So It Was Told To Me… [u]

Posted on by Larry

[ Updated June 9, 2019, to correct a math error regarding drop frame timecode. ]

Back in the early days, the 1930’s, when television was being invented, the engineers trying to create pictures out of thin air had a problem.

The method they were using to display a picture required zapping a high-voltage beam of electrons against a curved piece of plate glass the inside edge of which was painted with a phosphorescent solution.

When the voltage was high, around 15,000 volts, the phosphors would glow white. When the voltage was a little less, the phosphors would glow gray. And when the voltage dropped too low, the phosphors wouldn’t glow at all.

The goal was to create an image by “painting” this variable high-voltage beam in a series of rows from the top of the image to the bottom, causing phosphors to glow in its wake.

The problem was that these phosphors weren’t very high quality. The chemistry at the time meant that the phosphors would only glow for as long as it took for the beam to get about half-way down the back of the glass plate. Then, they’d fade away.

This meant that, instead of looking at a complete image, these engineers were looking at a rapidly shifting band of gray as the phosphors were refreshed and faded.

What to do?

Improved chemistry was out of the question. These phosphors were the best available. Instead, the engineers came up with a very clever work-around: instead of painting every line from top to bottom in one pass, they would paint every other line, so that as the phosphors in the first “odd field” started to fade, the second “even field” was already being painted and overlaid on top.

Instantly, the engineers had a complete image and interlacing was born.

The next problem was that there was no wire connecting the originating station with the TV receiver. Without a wire, how could the two synchronize so that the TV set would know when to start painting each frame?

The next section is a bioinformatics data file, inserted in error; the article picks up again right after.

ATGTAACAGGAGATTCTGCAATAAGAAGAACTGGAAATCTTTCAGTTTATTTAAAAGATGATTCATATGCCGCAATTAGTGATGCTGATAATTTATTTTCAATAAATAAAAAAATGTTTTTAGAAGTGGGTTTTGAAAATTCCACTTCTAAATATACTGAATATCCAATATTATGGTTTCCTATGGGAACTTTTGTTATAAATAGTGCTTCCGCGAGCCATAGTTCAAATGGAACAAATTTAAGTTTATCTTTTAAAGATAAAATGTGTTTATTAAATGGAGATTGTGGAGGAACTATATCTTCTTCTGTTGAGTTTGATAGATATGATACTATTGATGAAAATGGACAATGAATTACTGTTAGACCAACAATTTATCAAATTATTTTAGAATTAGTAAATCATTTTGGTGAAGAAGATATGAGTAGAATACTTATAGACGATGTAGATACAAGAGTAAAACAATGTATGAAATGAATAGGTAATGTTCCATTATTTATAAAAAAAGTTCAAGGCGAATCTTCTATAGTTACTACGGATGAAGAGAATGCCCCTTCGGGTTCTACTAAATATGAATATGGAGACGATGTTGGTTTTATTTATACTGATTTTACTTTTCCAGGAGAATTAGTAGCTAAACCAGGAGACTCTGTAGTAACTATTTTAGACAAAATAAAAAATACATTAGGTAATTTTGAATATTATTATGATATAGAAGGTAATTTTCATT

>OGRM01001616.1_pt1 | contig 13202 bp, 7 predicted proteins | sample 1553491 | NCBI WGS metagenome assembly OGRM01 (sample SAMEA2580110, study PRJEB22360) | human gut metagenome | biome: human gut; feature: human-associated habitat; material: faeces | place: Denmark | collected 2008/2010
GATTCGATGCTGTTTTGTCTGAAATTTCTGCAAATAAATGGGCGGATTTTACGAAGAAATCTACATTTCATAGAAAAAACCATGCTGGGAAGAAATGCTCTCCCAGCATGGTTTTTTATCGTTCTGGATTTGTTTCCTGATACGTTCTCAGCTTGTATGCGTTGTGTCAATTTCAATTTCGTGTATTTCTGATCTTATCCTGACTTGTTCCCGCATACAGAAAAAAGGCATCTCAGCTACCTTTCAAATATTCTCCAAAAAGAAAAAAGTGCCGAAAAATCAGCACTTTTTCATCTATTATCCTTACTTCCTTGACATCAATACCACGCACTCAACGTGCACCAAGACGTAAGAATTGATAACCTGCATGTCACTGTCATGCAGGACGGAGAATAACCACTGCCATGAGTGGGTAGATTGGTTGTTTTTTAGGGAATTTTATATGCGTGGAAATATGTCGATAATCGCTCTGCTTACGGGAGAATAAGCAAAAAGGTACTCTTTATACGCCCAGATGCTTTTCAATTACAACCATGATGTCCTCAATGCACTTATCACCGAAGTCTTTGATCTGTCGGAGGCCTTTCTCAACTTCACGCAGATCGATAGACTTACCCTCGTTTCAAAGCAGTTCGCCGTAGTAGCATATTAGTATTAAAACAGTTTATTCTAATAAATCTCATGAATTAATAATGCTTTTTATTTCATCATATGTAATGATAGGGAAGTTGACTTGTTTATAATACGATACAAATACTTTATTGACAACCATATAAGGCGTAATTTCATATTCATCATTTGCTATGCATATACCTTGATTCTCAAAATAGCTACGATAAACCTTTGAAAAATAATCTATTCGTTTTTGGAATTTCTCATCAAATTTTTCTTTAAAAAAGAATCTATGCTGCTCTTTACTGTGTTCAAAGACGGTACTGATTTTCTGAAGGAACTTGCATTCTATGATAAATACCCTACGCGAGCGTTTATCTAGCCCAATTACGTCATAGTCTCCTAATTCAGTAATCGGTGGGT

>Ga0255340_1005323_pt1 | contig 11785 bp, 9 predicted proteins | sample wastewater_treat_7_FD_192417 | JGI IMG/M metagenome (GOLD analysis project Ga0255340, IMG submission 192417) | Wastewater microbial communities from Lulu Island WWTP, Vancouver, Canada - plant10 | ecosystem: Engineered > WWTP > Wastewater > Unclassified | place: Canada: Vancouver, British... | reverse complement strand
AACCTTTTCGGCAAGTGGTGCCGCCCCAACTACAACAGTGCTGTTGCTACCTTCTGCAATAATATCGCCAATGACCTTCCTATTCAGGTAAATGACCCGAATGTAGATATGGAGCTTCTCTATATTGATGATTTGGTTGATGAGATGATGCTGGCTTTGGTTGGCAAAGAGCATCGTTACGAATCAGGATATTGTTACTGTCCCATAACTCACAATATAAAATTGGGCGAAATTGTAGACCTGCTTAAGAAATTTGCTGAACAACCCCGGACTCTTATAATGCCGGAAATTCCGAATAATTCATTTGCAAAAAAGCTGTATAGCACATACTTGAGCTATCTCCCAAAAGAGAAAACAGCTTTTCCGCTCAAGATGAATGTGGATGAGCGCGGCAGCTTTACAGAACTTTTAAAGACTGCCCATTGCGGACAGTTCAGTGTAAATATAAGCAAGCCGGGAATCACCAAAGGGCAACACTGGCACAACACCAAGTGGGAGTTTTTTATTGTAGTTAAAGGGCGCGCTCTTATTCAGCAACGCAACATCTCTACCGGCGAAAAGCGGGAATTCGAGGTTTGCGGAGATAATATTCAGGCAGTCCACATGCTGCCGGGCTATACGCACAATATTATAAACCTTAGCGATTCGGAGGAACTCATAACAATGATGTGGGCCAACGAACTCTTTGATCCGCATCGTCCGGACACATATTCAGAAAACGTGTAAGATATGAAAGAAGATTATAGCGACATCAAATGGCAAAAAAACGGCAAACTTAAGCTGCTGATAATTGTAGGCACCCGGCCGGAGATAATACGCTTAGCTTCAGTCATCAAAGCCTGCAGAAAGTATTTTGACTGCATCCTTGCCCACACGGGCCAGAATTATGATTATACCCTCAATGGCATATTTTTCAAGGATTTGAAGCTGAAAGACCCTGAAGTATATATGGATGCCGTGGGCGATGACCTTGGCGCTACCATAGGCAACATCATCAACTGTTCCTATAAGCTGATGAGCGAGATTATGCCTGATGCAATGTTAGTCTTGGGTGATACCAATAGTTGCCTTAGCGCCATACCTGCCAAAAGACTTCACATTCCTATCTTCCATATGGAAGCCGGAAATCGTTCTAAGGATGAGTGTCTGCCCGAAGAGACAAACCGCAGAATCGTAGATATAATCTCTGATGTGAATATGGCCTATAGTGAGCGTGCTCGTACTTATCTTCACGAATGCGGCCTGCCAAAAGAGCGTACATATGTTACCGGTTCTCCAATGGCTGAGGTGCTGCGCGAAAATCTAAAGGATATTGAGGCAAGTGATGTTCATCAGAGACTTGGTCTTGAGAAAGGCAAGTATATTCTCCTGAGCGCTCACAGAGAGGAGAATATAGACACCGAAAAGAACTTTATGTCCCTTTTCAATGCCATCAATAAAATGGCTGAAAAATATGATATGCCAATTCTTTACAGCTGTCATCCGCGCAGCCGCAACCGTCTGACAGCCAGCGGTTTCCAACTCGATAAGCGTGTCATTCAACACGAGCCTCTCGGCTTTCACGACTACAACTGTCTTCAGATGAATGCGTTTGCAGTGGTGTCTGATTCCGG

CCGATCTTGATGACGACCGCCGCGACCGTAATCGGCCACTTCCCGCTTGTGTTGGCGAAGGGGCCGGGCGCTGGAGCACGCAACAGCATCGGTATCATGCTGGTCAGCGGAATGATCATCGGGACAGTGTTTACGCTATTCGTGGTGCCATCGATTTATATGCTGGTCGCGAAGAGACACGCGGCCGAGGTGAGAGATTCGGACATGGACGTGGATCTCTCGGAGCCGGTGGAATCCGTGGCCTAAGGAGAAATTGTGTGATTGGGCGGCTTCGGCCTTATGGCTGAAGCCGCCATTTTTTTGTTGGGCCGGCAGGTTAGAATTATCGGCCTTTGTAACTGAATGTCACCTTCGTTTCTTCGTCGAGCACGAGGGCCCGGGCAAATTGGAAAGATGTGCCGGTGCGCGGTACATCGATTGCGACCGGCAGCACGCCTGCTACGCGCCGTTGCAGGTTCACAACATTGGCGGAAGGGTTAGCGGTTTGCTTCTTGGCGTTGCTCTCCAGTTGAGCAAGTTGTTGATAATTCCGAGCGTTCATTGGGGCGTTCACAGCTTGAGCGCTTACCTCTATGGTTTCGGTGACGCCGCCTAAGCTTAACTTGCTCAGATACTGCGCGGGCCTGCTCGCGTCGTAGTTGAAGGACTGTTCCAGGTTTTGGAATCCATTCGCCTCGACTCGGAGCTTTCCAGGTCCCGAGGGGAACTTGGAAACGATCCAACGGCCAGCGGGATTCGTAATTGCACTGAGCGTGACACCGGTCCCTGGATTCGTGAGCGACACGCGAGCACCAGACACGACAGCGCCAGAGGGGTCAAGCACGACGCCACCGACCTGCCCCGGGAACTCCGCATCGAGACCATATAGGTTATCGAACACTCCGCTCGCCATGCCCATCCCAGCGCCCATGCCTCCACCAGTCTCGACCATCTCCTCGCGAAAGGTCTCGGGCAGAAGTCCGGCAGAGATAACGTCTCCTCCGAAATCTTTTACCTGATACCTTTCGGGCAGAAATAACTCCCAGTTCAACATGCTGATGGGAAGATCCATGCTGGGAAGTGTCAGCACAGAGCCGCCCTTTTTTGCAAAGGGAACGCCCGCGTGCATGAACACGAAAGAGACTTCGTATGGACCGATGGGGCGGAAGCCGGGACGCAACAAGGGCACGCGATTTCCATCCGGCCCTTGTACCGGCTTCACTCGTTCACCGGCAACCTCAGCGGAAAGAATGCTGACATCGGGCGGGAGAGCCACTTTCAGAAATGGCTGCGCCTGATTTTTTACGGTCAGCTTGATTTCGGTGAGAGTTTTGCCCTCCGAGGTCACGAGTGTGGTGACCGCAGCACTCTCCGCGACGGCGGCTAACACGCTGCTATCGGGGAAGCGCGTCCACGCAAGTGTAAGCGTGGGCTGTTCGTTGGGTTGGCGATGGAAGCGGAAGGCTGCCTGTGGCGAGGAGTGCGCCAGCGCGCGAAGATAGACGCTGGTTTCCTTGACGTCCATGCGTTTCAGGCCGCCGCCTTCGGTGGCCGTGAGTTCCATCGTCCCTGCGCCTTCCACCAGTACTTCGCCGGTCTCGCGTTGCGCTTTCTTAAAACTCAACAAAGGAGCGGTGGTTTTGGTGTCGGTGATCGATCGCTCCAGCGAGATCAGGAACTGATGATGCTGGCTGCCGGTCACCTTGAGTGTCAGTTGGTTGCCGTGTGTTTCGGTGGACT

Remember, this was thirty-years before the invention of the transistor and a digital clock.

What do do?

The engineers looked around for a stable clock that could be used anywhere in the United States and discovered the pulse built into 60-cycle AC current. Electricity was standardized across North America

By locking the first “odd” video field to one pulse, then locking the second “even” video field to the second pulse, these new TVs could sync the two fields to create a single video frame 30 times each second – and do it anywhere in the US. Pictures were transmitted, but sync came from the plug in the wall.

Instantly, 30 frames per second (fps) video was born.

NOTE: Film used 24 frames per second because it was the slowest frame rate film could run through a projector and still deliver both smooth movement and high-quality audio. In other words, this was a choice based on cost. TV picked 30 frames a second because it was a timing pulse universally available across North America; a choice based upon universality.

It took more than 80 years to finally invent technology that made interlacing and incompatible frame rates disappear. Mostly.

So where did 25 frames per second come from? Read this.

Except, that explains 30 fps and 25 fps; where did 29.97 fps come from?